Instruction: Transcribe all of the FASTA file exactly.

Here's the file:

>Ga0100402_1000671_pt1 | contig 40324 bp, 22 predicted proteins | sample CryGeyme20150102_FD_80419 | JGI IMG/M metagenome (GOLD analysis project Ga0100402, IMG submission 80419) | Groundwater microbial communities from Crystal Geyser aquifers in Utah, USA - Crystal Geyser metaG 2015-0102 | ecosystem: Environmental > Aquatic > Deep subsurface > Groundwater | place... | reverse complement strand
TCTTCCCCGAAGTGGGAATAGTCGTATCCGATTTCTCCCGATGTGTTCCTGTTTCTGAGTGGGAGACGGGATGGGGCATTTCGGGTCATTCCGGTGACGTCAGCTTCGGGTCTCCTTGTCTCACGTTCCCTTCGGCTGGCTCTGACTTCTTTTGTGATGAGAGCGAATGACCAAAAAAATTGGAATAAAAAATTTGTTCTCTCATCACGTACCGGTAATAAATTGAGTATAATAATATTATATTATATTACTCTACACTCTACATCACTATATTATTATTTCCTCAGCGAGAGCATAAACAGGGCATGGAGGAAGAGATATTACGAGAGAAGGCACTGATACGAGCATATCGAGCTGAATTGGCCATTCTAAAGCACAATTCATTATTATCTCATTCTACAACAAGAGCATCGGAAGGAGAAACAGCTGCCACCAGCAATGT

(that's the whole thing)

>Ga0100402_1000671_pt1 | contig 40324 bp, 22 predicted proteins | sample CryGeyme20150102_FD_80419 | JGI IMG/M metagenome (GOLD analysis project Ga0100402, IMG submission 80419) | Groundwater microbial communities from Crystal Geyser aquifers in Utah, USA - Crystal Geyser metaG 2015-0102 | ecosystem: Environmental > Aquatic > Deep subsurface > Groundwater | place... | reverse complement strand
TCTTCCCCGAAGTGGGAATAGTCGTATCCGATTTCTCCCGATGTGTTCCTGTTTCTGAGTGGGAGACGGGATGGGGCATTTCGGGTCATTCCGGTGACGTCAGCTTCGGGTCTCCTTGTCTCACGTTCCCTTCGGCTGGCTCTGACTTCTTTTGTGATGAGAGCGAATGACCAAAAAAATTGGAATAAAAAATTTGTTCTCTCATCACGTACCGGTAATAAATTGAGTATAATAATATTATATTATATTACTCTACACTCTACATCACTATATTATTATTTCCTCAGCGAGAGCATAAACAGGGCATGGAGGAAGAGATATTACGAGAGAAGGCACTGATACGAGCATATCGAGCTGAATTGGCCATTCTAAAGCACAATTCATTATTATCTCATTCTACAACAAGAGCATCGGAAGGAGAAACAGCTGCCACCAGCAATGT